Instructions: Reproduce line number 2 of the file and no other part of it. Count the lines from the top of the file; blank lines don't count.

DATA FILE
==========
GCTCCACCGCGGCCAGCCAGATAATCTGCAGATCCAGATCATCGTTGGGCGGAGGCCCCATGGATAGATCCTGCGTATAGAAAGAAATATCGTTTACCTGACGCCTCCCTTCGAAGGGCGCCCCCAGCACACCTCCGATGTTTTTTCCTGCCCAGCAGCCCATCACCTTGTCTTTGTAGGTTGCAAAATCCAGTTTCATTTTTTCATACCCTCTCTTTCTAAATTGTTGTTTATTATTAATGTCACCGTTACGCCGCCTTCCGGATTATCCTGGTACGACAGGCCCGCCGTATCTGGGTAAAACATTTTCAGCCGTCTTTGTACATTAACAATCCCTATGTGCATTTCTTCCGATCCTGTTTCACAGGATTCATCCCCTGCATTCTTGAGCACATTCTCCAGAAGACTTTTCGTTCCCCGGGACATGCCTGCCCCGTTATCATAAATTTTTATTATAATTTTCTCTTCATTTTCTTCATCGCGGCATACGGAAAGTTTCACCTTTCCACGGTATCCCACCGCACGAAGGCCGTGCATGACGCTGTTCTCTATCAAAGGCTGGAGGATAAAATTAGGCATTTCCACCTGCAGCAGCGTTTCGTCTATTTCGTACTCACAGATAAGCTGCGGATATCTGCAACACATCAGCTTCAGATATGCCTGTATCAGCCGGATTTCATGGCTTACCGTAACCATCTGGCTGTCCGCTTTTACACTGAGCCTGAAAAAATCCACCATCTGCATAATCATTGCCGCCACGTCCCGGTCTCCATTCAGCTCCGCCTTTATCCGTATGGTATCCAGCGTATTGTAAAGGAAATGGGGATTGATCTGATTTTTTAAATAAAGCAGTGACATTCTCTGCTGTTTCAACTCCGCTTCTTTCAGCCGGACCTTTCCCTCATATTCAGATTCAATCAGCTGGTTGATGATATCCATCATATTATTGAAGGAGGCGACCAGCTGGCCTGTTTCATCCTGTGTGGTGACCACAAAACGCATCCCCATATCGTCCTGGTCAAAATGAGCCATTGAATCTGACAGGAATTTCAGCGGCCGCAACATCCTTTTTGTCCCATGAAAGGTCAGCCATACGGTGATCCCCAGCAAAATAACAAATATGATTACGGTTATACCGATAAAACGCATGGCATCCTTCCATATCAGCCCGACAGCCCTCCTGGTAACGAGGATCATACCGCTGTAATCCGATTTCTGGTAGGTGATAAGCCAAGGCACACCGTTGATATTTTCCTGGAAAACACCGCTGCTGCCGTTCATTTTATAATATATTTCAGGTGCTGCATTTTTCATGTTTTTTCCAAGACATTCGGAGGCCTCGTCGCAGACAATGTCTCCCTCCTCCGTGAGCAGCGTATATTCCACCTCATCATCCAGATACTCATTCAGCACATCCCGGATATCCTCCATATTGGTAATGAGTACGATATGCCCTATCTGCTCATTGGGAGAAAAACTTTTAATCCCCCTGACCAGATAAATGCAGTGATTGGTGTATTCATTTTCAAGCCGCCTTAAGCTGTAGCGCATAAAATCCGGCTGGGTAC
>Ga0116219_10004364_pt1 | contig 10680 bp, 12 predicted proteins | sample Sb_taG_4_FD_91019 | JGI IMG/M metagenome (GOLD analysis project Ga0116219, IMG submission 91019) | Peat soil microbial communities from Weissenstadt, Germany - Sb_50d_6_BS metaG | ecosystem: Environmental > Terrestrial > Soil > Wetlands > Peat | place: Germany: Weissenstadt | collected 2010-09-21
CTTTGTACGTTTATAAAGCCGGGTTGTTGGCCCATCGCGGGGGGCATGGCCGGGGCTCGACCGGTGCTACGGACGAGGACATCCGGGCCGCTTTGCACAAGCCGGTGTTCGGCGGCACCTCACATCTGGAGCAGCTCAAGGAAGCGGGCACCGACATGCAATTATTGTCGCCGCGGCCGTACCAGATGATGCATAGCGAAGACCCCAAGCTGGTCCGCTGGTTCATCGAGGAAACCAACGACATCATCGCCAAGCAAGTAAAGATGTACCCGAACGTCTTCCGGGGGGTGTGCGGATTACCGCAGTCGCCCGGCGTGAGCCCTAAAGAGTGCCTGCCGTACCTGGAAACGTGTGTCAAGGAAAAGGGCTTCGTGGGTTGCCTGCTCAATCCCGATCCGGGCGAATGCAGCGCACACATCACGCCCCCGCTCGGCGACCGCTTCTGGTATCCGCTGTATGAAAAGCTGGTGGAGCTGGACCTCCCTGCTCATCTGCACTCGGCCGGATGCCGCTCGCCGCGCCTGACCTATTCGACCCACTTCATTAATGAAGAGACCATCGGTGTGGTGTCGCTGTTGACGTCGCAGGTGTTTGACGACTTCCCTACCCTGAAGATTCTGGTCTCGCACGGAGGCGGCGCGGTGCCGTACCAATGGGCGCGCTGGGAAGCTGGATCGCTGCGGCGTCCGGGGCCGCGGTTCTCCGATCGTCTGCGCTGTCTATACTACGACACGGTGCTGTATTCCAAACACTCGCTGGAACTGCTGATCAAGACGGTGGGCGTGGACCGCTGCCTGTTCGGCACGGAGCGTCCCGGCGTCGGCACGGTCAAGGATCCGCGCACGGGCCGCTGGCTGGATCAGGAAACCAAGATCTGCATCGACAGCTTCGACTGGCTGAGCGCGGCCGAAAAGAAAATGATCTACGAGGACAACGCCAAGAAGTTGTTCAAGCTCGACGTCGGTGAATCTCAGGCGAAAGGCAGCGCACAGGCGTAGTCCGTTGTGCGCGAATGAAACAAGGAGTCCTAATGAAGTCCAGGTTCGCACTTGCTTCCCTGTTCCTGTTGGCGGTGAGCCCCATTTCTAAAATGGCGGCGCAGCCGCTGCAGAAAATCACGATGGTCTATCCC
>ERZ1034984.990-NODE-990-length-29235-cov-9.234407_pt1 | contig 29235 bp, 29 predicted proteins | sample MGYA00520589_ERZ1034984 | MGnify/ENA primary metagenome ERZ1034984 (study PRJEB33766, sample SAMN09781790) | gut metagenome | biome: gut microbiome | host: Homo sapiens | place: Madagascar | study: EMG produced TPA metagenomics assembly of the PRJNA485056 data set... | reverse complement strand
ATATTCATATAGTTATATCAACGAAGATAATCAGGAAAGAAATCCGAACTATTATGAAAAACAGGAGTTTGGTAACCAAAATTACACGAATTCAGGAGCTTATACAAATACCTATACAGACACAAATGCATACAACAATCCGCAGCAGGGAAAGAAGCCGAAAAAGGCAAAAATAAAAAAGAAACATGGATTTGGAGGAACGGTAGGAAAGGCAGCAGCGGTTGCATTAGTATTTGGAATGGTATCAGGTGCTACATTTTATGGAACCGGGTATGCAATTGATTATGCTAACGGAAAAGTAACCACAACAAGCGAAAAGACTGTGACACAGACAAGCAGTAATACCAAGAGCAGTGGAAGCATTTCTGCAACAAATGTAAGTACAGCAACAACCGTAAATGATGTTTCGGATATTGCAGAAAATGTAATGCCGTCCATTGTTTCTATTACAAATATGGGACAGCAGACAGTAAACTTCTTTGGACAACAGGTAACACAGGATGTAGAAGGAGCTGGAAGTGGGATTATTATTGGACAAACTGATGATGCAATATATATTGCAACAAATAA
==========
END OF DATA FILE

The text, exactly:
>Ga0116219_10004364_pt1 | contig 10680 bp, 12 predicted proteins | sample Sb_taG_4_FD_91019 | JGI IMG/M metagenome (GOLD analysis project Ga0116219, IMG submission 91019) | Peat soil microbial communities from Weissenstadt, Germany - Sb_50d_6_BS metaG | ecosystem: Environmental > Terrestrial > Soil > Wetlands > Peat | place: Germany: Weissenstadt | collected 2010-09-21